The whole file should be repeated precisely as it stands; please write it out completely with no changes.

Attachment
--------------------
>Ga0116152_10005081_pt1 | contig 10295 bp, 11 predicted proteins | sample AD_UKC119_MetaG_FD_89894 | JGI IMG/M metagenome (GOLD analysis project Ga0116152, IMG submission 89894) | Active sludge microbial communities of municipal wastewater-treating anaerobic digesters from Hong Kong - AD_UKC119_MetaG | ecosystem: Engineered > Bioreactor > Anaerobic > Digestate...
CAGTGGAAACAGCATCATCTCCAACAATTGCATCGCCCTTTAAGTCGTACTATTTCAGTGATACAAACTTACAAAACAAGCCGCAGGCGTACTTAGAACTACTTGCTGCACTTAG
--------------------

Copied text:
>Ga0116152_10005081_pt1 | contig 10295 bp, 11 predicted proteins | sample AD_UKC119_MetaG_FD_89894 | JGI IMG/M metagenome (GOLD analysis project Ga0116152, IMG submission 89894) | Active sludge microbial communities of municipal wastewater-treating anaerobic digesters from Hong Kong - AD_UKC119_MetaG | ecosystem: Engineered > Bioreactor > Anaerobic > Digestate...
CAGTGGAAACAGCATCATCTCCAACAATTGCATCGCCCTTTAAGTCGTACTATTTCAGTGATACAAACTTACAAAACAAGCCGCAGGCGTACTTAGAACTACTTGCTGCACTTAG